DRAFT: Why take the "best player" approach
NHL drafts are hardly ever predictable, and this year’s is no different. Nevertheless, even with all the uncertainties and surprises that come throughout the seven rounds, Ron Hextall maintains a simple philosophy. Take the best player available.
With the 17th overall pick, as well as five additional picks, the first year GM knows most of the players in this class are a few years away from seeing NHL action. He’s not looking to fill the team’s current holes. Instead, Hextall is trying to find the most talented, skillful pieces he can to help build for the team’s future.
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“You’ve gotta approach it that you take the best player,” said Hextall. “I think the teams with the top few picks might be a little different approach because there are a lot of good players up top, and they’re really a similar level with not a lot of separation. So, if you’re drafting the top few picks, you might think 'I need a defenseman, or I need a center, or I need a wing to score or whatever.' But, where we’re picking, it’ll be about the best player.”
Drafting the best player available is a philosophy that has not gone unused by the Flyers in the past. Merely three years ago, Sean Couturier was chosen eighth overall, a shocking grab for the team, after he fell a few spots on the scouting list. Clearly, picking the best player available in 2011 worked well for the Flyers, who gained an NHL-ready, defensive forward.
Although choosing outside the top ten this year, the Flyers have had repeated success when drafting in this position, selecting players such as Claude Giroux, Simon Gagne, and current Conn Smythe winner Justin Williams.
“A lot of the guys who are drafted later in the draft are typically guys that are willing to put in the time and the effort and do what it takes to be an NHL player, and Justin Williams is a good example,” Hextall said of having a later first round pick. “He’s still ticking, and really you look at Justin Williams and you say there’s a kid who’s always willing to play the game. He’s always put the time in. He’s dedicated, and quite honestly loves to play the game. That’s the type of character that we will be looking for.”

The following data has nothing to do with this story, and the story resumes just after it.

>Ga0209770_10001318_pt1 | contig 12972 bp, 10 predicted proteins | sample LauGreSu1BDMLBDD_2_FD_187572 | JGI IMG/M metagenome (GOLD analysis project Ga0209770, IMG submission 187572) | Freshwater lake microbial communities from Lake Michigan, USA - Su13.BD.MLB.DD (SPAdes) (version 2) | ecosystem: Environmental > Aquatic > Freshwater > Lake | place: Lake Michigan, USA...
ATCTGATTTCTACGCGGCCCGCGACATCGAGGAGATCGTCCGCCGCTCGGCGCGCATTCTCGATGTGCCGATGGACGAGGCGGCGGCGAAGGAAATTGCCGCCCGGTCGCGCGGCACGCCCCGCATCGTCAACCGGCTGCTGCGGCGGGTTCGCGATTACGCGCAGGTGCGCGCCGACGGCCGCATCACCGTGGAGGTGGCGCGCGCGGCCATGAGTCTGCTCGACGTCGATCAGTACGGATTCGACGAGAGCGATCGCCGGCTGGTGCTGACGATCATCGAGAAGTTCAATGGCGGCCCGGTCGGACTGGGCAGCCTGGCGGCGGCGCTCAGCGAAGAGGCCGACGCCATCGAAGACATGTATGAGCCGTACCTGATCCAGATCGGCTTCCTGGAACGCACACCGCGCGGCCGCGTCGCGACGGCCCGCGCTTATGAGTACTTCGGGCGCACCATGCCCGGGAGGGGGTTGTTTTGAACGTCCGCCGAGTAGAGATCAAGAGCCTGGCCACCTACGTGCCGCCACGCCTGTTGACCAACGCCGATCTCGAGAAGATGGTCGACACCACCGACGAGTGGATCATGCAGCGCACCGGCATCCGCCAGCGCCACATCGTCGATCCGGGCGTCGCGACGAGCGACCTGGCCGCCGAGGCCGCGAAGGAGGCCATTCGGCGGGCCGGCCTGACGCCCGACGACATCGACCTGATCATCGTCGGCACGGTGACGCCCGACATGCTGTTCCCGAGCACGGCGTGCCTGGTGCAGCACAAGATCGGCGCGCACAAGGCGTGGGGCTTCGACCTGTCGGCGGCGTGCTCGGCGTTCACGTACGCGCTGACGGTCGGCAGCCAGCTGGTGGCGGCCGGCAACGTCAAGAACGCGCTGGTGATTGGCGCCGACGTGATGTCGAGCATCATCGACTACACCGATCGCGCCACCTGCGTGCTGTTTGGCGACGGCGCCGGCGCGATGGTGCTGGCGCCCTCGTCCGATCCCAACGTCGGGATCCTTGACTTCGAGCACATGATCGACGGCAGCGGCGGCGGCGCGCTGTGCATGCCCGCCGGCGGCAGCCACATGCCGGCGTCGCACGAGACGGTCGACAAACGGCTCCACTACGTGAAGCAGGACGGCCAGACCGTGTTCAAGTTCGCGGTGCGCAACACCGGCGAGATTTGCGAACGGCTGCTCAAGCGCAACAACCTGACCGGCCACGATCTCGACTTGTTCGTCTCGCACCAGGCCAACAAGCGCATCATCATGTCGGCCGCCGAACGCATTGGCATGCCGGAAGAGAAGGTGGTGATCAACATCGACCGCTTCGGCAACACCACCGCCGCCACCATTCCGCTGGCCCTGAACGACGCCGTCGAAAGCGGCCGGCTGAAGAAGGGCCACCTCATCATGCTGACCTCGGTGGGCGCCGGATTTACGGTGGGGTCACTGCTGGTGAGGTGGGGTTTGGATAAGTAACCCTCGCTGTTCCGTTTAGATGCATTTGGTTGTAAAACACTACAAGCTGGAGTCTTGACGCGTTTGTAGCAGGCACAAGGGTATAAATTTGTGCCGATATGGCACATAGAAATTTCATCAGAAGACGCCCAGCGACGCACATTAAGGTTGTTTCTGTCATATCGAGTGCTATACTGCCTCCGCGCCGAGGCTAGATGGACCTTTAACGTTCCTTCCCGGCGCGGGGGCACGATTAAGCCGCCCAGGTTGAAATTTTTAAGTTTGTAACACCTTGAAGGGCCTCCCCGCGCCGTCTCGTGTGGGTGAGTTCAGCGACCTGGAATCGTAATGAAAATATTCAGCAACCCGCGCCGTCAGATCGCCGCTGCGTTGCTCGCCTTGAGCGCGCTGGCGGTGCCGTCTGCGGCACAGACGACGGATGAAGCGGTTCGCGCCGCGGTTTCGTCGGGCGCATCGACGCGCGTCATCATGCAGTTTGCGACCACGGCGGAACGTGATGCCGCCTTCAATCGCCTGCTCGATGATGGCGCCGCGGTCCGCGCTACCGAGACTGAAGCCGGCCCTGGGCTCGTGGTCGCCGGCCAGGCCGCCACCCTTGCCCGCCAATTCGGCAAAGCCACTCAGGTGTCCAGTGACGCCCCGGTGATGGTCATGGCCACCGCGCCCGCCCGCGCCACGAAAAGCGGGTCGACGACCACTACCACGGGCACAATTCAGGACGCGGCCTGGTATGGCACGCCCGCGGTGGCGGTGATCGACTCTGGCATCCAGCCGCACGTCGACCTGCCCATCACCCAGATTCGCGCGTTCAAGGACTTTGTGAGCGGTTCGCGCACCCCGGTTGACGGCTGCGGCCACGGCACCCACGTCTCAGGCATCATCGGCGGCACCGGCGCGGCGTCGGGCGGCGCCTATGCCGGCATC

However, this philosophy isn’t firmly set in concrete and neither is the Flyers taking at right at No. 17. Hextall admitted to not being opposed to trading up in the draft if the right offer comes to the table. Weighing the pros and cons, gains and losses will ultimately be the deciding factor.
“We’ll look at trading up if we can,” Hextall said. “But we won’t trade up if we’re going to get a similar player at whatever we trade up to as opposed to 17. But, there is separation from where we are to ahead of us. We would look to trade up.
“It’s not something that you can put in black and white,” added Hextall about moving up in the draft. “It’s gonna come to you at the time. There’s been some talk, but those things come to you right at the time, and you just gotta be prepared.”